On April 28, Luis Miranda, communications director for the Democratic National Committee, did an interview with CNN's Jake Tapper to formally clarify the official position of the Democratic Party on when superdelegates are, and are not, supposed to actually count in public vote tallies.
What he said shocked the hell out of me and should shock the hell out of you — in part because not a single media outlet or the Hillary Clinton campaign has paid one bit of attention to it before or since. Since election season began, networks, newspapers and pundits have included superdelegates in their tallies, but the DNC emphatically said that was wrong over a month ago.
Not on a hot mic or during a commercial break, but live on the air, Luis Miranda, in no uncertain terms, told Jake Tapper that the media should not be including them. Miranda said, "One of the problems is the way the media reports them. Any night that you have a primary or caucus, and the media lumps the superdelegates in, that they basically polled by calling them up and saying who are you supporting, they don't vote until the convention, and so they shouldn't be included in any count."
Tapper, seemingly shocked by the candid honesty of Miranda, then asked, "But when we do our totals, do you think it's OK to include them?"
Miranda then doubled down — and completely blew my mind. "Not yet," he said. "Because they're not actually voting (until the convention in late July) and they are likely to change their mind. Look at 2008 and what happened then was there was all this assumption about what superdelegates were going to do and many of them did change their mind before the convention and it shifted the results in the end."
Hold up! Did the communications director of the DNC just say that superdelegates should not be counted because they are "likely to change their mind," that they basically did just that in 2008, and they "shifted the results" by doing so? Wow... just wow. Had a surrogate or staff for Bernie Sanders said this, they'd be called every foul name imaginable by the Clinton campaign, but Miranda is the communications director for the DNC. He worked for President Obama. He speaks for the Democratic Party.
Tapper, clearly befuddled, then concluded the interview with this summary, which again was shocking: "Very interesting. The DNC itself is saying don't include superdelegates in the totals to cable networks like our own."
Do you think CNN listened to the DNC? Of course not. See the infographic below — that's from earlier this morning, and it still includes the very delegates that the DNC clearly told CNN not to include:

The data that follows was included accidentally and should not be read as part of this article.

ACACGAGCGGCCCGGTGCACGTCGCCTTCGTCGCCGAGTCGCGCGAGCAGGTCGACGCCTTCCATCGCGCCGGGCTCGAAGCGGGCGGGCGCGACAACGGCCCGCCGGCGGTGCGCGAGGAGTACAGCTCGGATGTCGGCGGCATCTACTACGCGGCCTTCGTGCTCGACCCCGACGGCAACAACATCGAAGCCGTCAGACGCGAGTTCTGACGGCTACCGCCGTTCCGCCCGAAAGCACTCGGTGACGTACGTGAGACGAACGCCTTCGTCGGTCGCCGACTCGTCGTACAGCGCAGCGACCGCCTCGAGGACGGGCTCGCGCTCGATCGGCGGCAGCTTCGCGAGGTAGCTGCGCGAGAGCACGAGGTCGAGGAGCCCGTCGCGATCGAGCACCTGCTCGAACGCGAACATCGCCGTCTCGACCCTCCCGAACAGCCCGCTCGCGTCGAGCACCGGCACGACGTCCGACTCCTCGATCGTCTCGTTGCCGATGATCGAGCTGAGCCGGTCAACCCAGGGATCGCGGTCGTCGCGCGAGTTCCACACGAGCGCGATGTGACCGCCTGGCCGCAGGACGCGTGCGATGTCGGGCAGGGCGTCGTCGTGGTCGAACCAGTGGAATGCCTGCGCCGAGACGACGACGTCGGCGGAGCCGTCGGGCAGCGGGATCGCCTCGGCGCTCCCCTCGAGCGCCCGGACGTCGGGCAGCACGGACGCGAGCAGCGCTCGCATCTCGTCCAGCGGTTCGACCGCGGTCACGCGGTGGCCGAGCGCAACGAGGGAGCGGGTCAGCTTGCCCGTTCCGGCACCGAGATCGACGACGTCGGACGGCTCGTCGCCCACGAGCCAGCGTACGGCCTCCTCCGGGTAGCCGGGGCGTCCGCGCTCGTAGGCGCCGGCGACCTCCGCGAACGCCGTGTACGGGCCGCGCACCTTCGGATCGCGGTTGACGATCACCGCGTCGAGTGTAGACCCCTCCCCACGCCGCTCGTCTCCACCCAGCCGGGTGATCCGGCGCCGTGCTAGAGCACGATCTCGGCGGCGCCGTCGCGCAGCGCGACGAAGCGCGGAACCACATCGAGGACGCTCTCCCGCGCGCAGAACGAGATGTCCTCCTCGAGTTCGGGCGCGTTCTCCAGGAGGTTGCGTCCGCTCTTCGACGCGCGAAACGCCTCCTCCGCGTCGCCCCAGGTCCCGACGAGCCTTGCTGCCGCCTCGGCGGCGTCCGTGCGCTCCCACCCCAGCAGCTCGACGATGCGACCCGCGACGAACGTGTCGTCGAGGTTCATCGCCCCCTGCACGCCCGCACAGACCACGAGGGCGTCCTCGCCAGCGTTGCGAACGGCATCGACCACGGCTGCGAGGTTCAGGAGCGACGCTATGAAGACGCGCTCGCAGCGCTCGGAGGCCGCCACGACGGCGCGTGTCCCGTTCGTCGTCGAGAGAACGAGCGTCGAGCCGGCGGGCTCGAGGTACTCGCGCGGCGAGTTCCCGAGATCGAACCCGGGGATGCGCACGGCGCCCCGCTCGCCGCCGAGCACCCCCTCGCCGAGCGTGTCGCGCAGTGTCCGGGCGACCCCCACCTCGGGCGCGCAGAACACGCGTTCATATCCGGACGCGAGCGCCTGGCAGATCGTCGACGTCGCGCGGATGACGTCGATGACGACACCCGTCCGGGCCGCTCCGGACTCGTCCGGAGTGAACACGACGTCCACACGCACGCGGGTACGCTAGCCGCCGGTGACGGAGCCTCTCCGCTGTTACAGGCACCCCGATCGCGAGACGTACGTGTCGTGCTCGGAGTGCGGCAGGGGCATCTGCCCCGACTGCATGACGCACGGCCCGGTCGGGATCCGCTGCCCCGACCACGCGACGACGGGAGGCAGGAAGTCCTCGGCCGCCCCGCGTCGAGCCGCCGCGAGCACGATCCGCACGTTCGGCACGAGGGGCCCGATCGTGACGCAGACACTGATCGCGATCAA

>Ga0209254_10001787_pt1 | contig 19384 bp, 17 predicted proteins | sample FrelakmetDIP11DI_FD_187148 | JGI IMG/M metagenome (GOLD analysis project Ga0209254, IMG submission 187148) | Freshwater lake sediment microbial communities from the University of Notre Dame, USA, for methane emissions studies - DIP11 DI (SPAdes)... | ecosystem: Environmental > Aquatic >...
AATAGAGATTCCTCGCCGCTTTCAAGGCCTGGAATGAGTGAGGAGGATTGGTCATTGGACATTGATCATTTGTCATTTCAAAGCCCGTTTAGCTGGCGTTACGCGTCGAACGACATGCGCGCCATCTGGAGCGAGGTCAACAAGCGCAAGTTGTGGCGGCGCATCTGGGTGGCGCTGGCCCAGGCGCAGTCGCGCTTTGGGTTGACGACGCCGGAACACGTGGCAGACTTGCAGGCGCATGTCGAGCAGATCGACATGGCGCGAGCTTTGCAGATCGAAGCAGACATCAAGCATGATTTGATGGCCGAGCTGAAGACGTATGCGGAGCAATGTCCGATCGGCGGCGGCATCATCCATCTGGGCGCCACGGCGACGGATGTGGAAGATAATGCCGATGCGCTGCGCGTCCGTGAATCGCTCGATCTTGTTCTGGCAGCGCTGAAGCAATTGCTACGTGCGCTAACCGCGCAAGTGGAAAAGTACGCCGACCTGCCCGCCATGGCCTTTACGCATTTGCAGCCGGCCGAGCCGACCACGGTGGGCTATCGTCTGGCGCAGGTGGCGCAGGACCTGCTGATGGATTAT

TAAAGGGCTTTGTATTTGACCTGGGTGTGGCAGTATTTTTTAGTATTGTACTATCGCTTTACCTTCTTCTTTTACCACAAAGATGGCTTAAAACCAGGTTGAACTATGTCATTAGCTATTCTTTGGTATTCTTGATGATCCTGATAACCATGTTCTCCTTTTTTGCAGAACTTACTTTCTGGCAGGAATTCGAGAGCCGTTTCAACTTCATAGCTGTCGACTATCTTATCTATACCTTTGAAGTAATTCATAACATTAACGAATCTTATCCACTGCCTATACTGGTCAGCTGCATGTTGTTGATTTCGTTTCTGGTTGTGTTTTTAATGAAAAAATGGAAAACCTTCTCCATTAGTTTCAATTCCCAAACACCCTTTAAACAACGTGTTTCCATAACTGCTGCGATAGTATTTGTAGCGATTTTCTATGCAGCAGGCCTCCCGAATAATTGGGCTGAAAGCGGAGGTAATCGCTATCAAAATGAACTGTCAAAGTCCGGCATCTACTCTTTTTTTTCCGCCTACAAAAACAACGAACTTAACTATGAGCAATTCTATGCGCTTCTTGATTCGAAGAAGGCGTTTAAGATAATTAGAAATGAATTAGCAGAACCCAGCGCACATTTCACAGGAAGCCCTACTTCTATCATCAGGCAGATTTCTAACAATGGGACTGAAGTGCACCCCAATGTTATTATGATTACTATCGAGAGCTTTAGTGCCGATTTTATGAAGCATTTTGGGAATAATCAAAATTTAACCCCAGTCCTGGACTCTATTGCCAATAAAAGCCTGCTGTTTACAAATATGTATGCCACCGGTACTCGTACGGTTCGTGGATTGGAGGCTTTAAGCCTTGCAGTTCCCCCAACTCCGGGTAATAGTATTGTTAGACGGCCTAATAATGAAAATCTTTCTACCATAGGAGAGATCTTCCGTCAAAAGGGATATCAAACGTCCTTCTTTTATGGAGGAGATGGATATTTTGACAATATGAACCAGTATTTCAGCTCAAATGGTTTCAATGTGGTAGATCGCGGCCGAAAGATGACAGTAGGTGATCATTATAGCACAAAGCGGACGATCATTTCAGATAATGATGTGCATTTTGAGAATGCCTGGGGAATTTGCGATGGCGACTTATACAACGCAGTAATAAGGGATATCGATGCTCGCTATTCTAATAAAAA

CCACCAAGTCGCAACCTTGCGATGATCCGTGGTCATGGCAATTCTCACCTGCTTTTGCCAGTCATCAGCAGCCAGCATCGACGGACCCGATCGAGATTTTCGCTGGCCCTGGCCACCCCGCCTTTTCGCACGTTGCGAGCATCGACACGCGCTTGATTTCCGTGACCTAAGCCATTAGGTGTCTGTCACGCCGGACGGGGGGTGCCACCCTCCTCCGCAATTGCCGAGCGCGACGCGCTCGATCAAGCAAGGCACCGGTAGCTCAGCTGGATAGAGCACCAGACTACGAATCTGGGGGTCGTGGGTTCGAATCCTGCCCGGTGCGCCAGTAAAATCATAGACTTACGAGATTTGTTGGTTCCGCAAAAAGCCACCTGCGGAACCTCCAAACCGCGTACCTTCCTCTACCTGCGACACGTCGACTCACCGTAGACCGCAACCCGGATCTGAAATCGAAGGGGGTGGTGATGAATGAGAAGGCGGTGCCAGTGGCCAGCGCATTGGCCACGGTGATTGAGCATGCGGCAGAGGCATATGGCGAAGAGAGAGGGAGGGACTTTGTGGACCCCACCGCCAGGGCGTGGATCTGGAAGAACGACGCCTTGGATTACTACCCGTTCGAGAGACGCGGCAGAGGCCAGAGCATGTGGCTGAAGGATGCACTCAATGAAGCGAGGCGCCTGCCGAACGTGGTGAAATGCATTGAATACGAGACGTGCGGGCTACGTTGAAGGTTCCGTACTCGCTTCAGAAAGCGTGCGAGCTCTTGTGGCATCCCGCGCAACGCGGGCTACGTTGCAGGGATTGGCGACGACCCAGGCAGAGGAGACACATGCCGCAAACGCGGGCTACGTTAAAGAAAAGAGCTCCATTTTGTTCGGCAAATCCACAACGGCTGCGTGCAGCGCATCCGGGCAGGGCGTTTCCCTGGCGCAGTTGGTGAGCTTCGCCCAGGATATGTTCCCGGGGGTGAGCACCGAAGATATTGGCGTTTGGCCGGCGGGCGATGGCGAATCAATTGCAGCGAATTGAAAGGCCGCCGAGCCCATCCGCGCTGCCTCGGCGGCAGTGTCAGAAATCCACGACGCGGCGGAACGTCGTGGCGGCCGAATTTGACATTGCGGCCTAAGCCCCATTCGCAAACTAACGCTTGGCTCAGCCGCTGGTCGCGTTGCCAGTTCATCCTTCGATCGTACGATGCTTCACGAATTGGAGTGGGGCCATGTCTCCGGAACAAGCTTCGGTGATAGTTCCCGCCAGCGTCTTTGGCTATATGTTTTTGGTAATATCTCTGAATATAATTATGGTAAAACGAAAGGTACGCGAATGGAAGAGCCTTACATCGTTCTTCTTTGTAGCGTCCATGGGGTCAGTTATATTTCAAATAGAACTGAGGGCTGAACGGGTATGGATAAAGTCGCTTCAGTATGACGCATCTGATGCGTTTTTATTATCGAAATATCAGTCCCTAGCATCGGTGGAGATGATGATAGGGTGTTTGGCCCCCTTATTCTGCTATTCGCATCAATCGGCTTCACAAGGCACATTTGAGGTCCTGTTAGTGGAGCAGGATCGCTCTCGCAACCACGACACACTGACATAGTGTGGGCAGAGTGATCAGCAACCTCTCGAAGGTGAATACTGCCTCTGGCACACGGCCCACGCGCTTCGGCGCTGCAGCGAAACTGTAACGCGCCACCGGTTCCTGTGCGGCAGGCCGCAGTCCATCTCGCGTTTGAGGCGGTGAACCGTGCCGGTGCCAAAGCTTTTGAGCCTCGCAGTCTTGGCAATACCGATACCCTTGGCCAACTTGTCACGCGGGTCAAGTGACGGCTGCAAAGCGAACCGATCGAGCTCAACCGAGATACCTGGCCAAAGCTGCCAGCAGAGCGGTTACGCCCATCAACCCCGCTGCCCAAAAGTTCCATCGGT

We must ask ourselves this question — if the Democratic Party asked CNN and other networks not to include these superdelegates, and made it abundantly clear that they are not official until the superdelegates actually vote at the Democratic Convention in late July, why are they including them anyway?
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Look at that graphic. It has Clinton a mere 72 delegates away from securing the nomination and places her with what appears to be an insurmountable lead against Sanders — except it's all based on something the networks were told not to do.
Chris Matthews, of MSNBC's Hardball, took it a step further last week when he actually went on air to declare that no matter what happened, NBC and other networks were preparing to declare Hillary Clinton the Democratic nominee for President on June 7th — in spite of the reality that she will not yet have enough pledged delegates to meet the required 2,383.
Hillary Clinton does not have 2,311 delegates, as shown by CNN. That tally, in spite of being told by the Democratic Party not to include them, includes over 500 superdelegates. Again, those people have not yet voted, and in the words of the DNC's own communications director, are "likely to change their mind."
Hillary Clinton, according to the Associated Press, actually has 1,769 delegates, and Bernie Sanders has 1,499, with 913 delegates still available from the upcoming primaries on June 7th and June 14th. To cross the 2,383 threshold required to secure the nomination, Hillary Clinton needs 614 more delegates. That means she needs to win 67.2% of the remaining delegates to become the nominee — not the outrageous number of 72 that CNN and other networks are showing.
On June 7th and June 14th, Hillary Clinton will not win 67.2% of the delegates. She is not currently favored to win 67.2% of the vote in one of the remaining states. On June 7th, she won't have enough delegates. On June 14th, she won't have enough delegates.
Even California's Governor, Jerry Brown, in his half-hearted endorsement of Clinton today, quotes the numbers which include superdelegates as part of his rationale for jumping in. He, too, is counting them now when they should not be counted until the convention.
I've said it before and I'll say it again: The only way Hillary Clinton is going to win the nomination is when and if the superdelegates vote for her, and that is not taking place until the end of July. A lot has been said in the Democratic primary about "the rules being the rules." I agree with that.
The rules are that the superdelegates do not count until the convention. Luis Miranda of the DNC made that abundantly clear himself last month.
Anyone who "calls the election" on June 7th, be it the Clinton campaign or television networks, is knowingly and deliberately going against the very rules of the party.